This is a very simple stain and takes only a few seconds. The drops of toluidine blue stain are put on the section, and the coverslip is put on the section. The slide is now ready to see. The histopathologist feels more comfortable in H&E stain than this unfamiliar toluidine blue stain.

6.6 Factors Affecting the Good-Quality Section

The common factors responsible for the good-quality smear include:
  • Temperature: when the temperature falls, water within the tissue becomes frozen and gives the tissue hard consistency. The optimal temperature of frozen tissue is in between −15 °C and −25 °C. Warm tissue remains soft and sections crumple. On the other hand, the overcooled tissue becomes very hard and brittle and produces again bad-quality crumpled section. Moreover the hard tissue may cause “chattering” artefact and also thick and thin sections. Different tissue contains variable amount of fat and water. The consistency of different tissue varies, and therefore the optimum temperature to cool the tissue varies considerably. Table 6.2 shows the optimum temperature of different organs to have good frozen section.

  • Tissue consistency: other than the optimum cooling temperature, the consistency of tissue has significant effect on cutting such as:
    1. (i)

      Fatty tissue: It is difficult to cut the fatty tissue in frozen section. Fat may smear on the knife and may make problem in cutting.

    2. (ii)

      Collagenous tissue: The firm collagenous tissue is difficult to cut.

    3. (iii)

      Necrotic tissue: Soft necrotic tissue may create considerable problem as they may fall from the slide making hole in the section. It is preferable to take only viable tissue for frozen section.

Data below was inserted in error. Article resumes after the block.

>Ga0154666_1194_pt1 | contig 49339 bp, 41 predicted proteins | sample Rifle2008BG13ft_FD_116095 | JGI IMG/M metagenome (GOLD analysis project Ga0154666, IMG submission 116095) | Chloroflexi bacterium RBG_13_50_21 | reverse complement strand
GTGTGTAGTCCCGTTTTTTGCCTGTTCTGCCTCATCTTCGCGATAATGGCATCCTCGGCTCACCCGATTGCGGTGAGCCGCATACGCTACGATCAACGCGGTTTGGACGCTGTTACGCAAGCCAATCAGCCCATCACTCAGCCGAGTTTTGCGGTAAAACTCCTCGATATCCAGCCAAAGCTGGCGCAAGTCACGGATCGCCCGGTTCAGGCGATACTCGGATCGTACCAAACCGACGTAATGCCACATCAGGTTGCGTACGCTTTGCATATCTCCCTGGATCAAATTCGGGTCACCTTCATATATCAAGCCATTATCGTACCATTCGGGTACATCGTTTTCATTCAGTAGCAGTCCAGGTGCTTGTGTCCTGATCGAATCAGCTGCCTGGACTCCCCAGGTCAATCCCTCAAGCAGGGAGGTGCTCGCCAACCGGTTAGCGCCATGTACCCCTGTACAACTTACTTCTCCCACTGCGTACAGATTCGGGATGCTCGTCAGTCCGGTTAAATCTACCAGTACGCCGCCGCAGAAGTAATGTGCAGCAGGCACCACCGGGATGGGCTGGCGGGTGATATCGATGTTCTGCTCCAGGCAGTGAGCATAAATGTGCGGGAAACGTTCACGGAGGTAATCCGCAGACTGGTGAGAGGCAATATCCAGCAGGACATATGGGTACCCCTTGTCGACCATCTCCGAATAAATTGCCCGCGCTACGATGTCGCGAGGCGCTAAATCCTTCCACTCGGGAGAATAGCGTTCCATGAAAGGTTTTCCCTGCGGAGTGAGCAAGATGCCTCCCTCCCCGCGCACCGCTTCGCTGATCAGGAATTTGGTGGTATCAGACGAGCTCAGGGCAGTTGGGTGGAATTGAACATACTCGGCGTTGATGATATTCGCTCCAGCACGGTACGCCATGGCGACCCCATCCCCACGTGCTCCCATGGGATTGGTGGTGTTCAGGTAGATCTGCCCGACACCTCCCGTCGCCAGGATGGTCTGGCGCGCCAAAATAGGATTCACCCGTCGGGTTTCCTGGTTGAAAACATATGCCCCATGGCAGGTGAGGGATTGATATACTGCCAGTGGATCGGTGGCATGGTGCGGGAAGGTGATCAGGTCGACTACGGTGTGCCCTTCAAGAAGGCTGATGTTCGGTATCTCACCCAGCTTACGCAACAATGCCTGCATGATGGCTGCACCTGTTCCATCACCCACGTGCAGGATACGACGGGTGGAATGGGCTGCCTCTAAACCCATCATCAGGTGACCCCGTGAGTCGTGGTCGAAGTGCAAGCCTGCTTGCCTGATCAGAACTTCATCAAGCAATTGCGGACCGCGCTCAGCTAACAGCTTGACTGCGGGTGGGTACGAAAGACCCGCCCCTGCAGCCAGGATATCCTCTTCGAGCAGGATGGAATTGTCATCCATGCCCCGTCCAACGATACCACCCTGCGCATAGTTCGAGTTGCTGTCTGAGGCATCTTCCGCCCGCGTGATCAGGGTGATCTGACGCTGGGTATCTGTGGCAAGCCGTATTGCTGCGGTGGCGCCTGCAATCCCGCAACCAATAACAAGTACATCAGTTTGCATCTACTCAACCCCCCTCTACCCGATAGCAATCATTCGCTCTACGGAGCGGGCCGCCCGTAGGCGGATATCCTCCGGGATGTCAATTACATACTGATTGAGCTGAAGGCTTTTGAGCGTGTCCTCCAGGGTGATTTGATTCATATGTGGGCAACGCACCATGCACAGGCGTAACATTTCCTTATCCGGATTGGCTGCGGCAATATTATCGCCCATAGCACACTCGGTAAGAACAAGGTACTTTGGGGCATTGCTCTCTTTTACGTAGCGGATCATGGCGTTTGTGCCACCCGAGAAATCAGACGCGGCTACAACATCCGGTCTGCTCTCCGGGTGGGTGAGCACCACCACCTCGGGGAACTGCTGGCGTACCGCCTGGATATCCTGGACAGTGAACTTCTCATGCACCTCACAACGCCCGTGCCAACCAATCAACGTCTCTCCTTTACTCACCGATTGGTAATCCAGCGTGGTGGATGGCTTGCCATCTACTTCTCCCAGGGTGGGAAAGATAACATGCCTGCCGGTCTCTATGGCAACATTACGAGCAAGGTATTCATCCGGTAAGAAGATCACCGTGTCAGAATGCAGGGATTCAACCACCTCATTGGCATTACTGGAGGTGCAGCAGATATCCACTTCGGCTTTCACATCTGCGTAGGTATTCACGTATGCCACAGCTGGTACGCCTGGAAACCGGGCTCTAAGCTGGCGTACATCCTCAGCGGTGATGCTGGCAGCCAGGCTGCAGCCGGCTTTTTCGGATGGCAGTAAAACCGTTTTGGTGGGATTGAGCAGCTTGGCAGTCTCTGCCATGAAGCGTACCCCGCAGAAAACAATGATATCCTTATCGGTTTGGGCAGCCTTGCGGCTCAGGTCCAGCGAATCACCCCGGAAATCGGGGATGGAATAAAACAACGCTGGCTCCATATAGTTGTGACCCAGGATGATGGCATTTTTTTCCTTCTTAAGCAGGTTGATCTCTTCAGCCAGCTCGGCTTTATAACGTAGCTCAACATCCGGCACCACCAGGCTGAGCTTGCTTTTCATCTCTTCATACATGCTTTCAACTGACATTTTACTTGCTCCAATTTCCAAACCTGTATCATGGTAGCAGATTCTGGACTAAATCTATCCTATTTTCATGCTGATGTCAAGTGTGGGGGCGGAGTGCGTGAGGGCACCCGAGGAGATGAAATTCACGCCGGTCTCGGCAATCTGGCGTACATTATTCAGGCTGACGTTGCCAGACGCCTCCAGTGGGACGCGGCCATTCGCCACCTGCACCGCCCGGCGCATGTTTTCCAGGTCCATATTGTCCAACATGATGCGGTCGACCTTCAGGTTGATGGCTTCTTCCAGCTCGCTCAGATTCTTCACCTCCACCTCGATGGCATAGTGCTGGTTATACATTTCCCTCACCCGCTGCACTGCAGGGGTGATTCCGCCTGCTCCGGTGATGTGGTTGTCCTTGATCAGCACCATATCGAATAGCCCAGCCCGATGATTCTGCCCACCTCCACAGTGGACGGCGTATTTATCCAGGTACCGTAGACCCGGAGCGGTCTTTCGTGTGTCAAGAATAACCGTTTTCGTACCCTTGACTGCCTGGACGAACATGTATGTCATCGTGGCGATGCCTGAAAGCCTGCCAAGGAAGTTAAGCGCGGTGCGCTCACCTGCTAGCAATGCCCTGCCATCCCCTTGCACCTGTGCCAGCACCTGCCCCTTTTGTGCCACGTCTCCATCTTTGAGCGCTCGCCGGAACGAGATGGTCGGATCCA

4. (iv)

      Bony hard tissue: Hard tissue like bone or cartilage may damage the blade significantly. In this situation a new section can be processed, or new blade can be used.

  • Tissue size: The size of the tissue sample should be small as the larger tissue takes much longer time to freeze.

Table 6.2

Optimum temperature for frozen section


Optimum temperature

Brain, liver, spleen

−7 °C to −10 °C

Rectum, uterus, adrenal, muscle, skin

−12 °C to −15 °C

Heart, lung, intestine, pancreas, ovary, cervix, prostate

−16 °C to −20 °C

Bone marrow, breast

−20 °C to −25 °C


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    Hatami H, Mohsenifar Z, Alavi SN. The diagnostic accuracy of frozen section compared to permanent section: a single center study in Iran. Iran J Pathol. 2015;10(4):295–9.PubMedPubMedCentralGoogle Scholar

Copyright information

© Springer Nature Singapore Pte Ltd. 2018

Authors and Affiliations

  • Pranab Dey
    • 1
  1. 1.Education and Research (PGIMER)Post Graduate Institute of Medical Education and Research (PGIMER)ChandigarhIndia